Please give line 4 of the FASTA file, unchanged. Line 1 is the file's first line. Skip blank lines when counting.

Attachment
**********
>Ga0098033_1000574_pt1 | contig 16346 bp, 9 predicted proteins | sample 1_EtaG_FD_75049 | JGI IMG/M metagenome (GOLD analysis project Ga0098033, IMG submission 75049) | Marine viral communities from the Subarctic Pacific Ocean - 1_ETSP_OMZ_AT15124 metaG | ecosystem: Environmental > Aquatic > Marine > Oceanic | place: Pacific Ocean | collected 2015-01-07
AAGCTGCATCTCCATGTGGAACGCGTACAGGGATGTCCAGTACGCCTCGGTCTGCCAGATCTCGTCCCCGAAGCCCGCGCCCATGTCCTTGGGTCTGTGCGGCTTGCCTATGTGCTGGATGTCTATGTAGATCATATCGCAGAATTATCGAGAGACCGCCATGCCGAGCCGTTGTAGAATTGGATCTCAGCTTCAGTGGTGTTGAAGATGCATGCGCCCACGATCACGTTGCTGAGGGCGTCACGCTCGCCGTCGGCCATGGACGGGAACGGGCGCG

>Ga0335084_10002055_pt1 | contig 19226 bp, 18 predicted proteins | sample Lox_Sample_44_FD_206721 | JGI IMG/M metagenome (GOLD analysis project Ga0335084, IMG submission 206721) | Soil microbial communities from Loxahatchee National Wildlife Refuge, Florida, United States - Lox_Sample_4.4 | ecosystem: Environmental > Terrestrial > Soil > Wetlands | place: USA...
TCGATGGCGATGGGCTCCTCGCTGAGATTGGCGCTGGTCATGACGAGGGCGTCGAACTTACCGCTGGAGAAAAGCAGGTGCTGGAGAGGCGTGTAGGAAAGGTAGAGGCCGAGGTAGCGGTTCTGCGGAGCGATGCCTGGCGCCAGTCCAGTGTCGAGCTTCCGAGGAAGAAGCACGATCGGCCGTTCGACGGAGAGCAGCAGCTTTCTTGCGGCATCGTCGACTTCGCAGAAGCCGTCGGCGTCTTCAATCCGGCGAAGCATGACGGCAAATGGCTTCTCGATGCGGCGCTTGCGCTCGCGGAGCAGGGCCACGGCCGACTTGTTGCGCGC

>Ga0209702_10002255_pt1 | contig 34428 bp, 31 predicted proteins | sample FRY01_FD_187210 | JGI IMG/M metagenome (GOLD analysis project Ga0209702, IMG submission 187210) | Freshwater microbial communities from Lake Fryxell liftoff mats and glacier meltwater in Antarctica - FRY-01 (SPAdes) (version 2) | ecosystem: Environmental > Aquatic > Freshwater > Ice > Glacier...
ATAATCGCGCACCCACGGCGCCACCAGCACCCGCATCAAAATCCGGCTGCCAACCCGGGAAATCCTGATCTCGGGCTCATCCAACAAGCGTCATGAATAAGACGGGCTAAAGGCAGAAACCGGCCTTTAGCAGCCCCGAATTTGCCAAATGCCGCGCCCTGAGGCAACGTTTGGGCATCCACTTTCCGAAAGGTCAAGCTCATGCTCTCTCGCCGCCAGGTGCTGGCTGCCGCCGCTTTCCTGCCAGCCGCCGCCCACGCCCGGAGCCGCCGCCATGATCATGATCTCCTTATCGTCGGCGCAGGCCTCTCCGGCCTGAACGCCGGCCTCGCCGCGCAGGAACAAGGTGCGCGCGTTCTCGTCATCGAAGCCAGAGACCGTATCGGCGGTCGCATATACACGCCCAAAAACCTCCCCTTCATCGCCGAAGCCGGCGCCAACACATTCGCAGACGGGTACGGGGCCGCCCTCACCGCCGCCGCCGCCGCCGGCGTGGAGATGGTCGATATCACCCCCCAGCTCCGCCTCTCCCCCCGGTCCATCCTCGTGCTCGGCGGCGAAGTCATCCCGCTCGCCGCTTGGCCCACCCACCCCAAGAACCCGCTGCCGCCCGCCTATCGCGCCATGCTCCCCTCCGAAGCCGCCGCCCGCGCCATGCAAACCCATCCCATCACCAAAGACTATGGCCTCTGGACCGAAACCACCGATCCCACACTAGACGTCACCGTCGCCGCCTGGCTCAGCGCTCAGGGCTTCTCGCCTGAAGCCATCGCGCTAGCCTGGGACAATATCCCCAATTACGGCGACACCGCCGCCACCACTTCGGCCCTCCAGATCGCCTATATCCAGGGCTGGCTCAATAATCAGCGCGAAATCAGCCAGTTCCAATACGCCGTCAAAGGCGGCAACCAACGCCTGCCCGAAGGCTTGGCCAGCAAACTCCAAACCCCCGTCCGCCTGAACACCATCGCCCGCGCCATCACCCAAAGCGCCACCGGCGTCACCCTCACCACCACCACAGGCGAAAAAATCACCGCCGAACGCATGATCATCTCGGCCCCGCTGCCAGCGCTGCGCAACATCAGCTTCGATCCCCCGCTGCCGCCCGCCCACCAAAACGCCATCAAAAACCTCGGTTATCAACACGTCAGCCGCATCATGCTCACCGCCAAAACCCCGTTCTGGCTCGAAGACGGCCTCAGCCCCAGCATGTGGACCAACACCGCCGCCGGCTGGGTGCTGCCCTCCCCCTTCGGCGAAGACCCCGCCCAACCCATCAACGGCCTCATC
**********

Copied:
TCGATGGCGATGGGCTCCTCGCTGAGATTGGCGCTGGTCATGACGAGGGCGTCGAACTTACCGCTGGAGAAAAGCAGGTGCTGGAGAGGCGTGTAGGAAAGGTAGAGGCCGAGGTAGCGGTTCTGCGGAGCGATGCCTGGCGCCAGTCCAGTGTCGAGCTTCCGAGGAAGAAGCACGATCGGCCGTTCGACGGAGAGCAGCAGCTTTCTTGCGGCATCGTCGACTTCGCAGAAGCCGTCGGCGTCTTCAATCCGGCGAAGCATGACGGCAAATGGCTTCTCGATGCGGCGCTTGCGCTCGCGGAGCAGGGCCACGGCCGACTTGTTGCGCGC